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How Sperm Find Their Way

Summary: Researchers have identified a specific protein in the cell membranes of sperm that help them navigate their way to the egg for fertilization.

Source: University of Tokyo.

Researchers have found that a protein in the cell membranes of sperm plays a key role in how they find their way to eggs. The PMCA protein may also help explain how egg cells only interact with sperm from the same species. PMCA may even be a target of drug discovery.

Sperm are excellent navigators. If they weren’t we wouldn’t even be here. Professor Manabu Yoshida from the Misaki Marine Biological Station at the University of Tokyo and colleagues investigate why sperm behave the way they do.

Sperm cells, bacteria and other microscopic organisms use varying concentrations of chemicals in their environment – concentration gradients – to approach or avoid something in a process called chemotaxis. Egg cells release an attractant chemical, which lures the sperm. The researchers studied this action in Ascidia – sea squirts, brainless tubular creatures, which are only mobile as larvae.

“We identified that a calcium transport protein – plasma membrane Ca2+ ATPase (PMCA) – has a key role in sperm chemotaxis,” says Yoshida. “PMCA is abundant in the tails or flagella membranes of the ascidian sperm. It binds to the species-specific attractant and alters how the flagella waves, thus directing movement of the sperm cell.”

This figure depicts how University of Tokyo researchers believe sperm cells navigate thanks to PMCA (plasma membrane Ca2+ ATPase) and SAAF (sperm activating and attracting factor). NeuroscienceNews.com image is credited to Manabu Yoshida, The University of Tokyo.

The team used a range of techniques to measure the effect they observed. These included a highly selective form of chromatography (separation of mixed compounds by diffusion in a fluid) called affinity column chromatography to isolate the attractant released by the egg; laser-based mass spectrometry, which uses lasers to identify what chemicals are in a sample; a quartz crystal microbalance, a sensitive microscopic weighing scale, to measure samples and how they change; and a high-speed camera to view sperm behavior in slow motion.

“With these methods we also found PMCA is responsible for regulating cellular calcium, whereas it was previously believed PMCA had no role in this,” continues Yoshida. “Now we know PMCA plays an important part in cellular function. It makes it a promising target for drug research.”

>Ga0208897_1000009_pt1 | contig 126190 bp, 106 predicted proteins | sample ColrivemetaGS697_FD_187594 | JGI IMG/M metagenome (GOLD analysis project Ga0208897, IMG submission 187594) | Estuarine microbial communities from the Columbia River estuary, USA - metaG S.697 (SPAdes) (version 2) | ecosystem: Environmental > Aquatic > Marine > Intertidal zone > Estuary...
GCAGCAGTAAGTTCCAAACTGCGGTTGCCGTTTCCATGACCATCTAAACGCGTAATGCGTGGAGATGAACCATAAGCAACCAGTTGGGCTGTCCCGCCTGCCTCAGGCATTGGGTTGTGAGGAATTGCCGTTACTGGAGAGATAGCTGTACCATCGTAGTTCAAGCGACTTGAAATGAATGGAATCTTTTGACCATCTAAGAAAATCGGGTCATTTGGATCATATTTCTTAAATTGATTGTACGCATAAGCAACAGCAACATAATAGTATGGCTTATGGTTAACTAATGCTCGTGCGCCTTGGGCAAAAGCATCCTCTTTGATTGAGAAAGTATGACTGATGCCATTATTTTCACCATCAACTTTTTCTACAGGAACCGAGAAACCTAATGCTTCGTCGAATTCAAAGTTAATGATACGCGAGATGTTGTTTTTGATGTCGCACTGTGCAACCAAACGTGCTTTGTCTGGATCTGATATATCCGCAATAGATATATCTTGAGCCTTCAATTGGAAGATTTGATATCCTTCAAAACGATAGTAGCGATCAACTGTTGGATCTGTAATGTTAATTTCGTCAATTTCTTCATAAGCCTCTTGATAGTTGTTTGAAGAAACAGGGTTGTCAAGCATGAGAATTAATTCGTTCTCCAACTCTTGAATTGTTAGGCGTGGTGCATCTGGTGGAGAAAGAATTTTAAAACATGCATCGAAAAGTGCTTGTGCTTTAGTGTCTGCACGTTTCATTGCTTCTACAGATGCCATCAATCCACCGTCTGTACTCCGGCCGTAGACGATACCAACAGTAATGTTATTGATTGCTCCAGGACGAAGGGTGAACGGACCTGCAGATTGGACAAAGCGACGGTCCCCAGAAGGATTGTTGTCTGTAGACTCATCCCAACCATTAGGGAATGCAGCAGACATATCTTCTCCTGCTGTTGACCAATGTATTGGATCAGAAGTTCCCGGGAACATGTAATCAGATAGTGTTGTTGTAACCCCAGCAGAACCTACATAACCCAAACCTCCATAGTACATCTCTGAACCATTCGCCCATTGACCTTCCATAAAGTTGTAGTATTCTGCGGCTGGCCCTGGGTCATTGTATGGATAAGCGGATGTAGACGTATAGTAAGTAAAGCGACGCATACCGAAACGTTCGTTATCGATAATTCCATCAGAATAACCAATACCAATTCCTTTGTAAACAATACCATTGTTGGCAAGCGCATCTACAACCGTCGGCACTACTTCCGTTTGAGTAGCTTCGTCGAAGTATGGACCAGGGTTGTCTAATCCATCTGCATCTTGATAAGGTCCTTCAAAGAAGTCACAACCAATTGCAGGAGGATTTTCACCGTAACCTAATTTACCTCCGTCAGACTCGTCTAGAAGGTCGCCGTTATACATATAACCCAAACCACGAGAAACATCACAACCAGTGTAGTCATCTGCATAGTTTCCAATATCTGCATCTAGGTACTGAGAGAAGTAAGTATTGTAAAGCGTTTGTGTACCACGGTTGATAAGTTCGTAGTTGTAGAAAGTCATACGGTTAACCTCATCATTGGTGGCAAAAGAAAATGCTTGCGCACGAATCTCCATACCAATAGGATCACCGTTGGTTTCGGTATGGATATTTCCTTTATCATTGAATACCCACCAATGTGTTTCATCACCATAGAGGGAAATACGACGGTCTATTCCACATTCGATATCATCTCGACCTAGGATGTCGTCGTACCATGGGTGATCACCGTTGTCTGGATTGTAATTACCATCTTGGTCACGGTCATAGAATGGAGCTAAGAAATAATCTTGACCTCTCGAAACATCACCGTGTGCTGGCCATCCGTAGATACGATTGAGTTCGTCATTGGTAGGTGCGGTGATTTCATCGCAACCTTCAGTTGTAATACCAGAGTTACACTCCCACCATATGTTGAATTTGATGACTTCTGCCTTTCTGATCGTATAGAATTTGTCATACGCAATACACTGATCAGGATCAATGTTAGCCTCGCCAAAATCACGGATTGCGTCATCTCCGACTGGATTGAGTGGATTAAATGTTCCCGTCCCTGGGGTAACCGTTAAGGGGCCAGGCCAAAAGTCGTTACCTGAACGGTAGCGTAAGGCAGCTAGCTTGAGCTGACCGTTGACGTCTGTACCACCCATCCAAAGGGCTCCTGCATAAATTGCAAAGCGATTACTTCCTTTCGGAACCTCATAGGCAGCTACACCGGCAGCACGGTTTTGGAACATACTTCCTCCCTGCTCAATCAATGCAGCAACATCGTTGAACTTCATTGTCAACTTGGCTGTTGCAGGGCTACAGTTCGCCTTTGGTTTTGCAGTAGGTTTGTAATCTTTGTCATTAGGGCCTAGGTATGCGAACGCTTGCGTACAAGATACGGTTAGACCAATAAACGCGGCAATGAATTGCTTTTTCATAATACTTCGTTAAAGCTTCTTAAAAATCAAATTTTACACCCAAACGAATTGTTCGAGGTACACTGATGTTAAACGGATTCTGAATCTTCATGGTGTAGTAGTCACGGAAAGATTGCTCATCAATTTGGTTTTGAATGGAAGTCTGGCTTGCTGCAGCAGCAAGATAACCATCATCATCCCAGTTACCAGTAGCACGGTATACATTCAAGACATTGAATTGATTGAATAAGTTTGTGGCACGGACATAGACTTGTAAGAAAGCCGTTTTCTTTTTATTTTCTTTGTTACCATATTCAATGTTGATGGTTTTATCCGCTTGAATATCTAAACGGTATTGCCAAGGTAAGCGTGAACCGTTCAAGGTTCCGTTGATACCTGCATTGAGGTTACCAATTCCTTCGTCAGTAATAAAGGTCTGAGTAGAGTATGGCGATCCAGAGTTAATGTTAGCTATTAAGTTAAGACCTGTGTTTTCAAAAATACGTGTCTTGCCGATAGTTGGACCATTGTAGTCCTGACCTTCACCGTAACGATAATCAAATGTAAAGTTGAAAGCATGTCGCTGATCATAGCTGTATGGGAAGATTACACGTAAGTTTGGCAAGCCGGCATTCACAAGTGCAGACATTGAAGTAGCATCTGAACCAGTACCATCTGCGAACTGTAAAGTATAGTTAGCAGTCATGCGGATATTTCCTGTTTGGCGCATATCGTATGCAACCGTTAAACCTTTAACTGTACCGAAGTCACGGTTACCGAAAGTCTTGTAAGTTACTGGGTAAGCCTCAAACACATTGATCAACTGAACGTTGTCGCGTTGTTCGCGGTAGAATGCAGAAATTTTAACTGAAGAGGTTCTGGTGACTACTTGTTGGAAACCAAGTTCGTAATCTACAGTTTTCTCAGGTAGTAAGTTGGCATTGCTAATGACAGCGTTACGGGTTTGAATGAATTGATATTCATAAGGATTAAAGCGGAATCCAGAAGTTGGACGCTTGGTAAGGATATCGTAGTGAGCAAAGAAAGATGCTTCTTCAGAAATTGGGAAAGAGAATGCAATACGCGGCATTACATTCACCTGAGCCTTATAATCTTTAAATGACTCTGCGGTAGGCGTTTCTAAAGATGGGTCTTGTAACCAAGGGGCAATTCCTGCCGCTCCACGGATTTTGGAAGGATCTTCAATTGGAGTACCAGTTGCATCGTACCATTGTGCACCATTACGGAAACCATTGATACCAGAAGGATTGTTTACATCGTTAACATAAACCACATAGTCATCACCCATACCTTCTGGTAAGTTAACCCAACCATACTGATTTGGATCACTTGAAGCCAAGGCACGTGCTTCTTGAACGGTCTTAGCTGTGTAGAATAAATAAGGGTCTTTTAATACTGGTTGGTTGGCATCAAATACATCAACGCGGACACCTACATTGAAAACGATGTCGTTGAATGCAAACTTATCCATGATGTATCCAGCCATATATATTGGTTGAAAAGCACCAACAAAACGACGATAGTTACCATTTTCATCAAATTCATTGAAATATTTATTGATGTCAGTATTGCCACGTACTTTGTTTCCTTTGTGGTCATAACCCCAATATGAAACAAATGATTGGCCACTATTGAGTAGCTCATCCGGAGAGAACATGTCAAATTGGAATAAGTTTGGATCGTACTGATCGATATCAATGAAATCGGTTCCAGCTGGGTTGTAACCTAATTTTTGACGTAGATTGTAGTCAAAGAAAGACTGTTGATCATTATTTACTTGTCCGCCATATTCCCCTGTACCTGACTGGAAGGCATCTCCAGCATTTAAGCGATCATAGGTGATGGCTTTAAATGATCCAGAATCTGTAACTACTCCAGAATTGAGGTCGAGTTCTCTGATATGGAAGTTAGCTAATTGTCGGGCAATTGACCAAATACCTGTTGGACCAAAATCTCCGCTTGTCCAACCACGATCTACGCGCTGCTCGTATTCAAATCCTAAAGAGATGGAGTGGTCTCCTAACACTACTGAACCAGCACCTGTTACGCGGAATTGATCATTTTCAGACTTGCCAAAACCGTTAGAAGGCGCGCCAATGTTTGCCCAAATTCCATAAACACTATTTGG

About this neuroscience research article

Funding: This work was supported by JSPS KAKENHI to MY (grant number 15H04398).

Source: Manabu Yoshida – University of Tokyo
Publisher: Organized by NeuroscienceNews.com.
Image Source: NeuroscienceNews.com image is credited to Manabu Yoshida, The University of Tokyo.
Original Research: Open access research for “Ca2+ efflux via plasma membrane Ca2+-ATPase mediates chemotaxis in ascidian sperm” by Kaoru Yoshida, Kogiku Shiba, Ayako Sakamoto, Jumpei Ikenaga, Shigeru Matsunaga, Kazuo Inaba & Manabu Yoshida in Scientific Reports. Published November 9 2018.
doi:10.1038/s41598-018-35013-2

Cite This NeuroscienceNews.com Article
University of Tokyo”How Sperm Find Their Way.” NeuroscienceNews. NeuroscienceNews, 15 November 2018.
<http://neurosciencenews.com/sperm-navigation-10211/>.
University of Tokyo(2018, November 15). How Sperm Find Their Way. NeuroscienceNews. Retrieved November 15, 2018 from http://neurosciencenews.com/sperm-navigation-10211/
University of Tokyo”How Sperm Find Their Way.” http://neurosciencenews.com/sperm-navigation-10211/ (accessed November 15, 2018).

Abstract

Ca2+ efflux via plasma membrane Ca2+-ATPase mediates chemotaxis in ascidian sperm

When a spermatozoon shows chemotactic behavior, transient [Ca2+]i increases in the spermatozoon are induced by an attractant gradient. The [Ca2+]i increase triggers a series of stereotypic responses of flagellar waveforms that comprise turning and straight-swimming. However, the molecular mechanism of [Ca2+]i modulation controlled by the attractants is not well defined. Here, we examined receptive mechanisms for the sperm attractant, SAAF, in the ascidian, Ciona intestinalis, and identified a plasma membrane Ca2+-ATPase (PMCA) as a SAAF-binding protein. PMCA is localized in sperm flagella membranes and seems to interact with SAAF through basic amino acids located in the second and third extracellular loops. ATPase activity of PMCA was enhanced by SAAF, and PMCA inhibitors, 5(6)-Carboxyeosin diacetate and Caloxin 2A1, inhibited chemotactic behavior of the sperm. Furthermore, Caloxin 2A1 seemed to inhibit efflux of [Ca2+]i in the sperm, and SAAF seemed to competitively reduce the effect of Caloxin 2A1. On the other hand, chemotactic behavior of the sperm was disordered not only at low-Ca2+, but also at high-Ca2+ conditions. Thus, PMCA is a potent candidate for the SAAF receptor, and direct control of Ca2+ efflux via PMCA is a fundamental mechanism to mediate chemotactic behavior in the ascidian spermatozoa.

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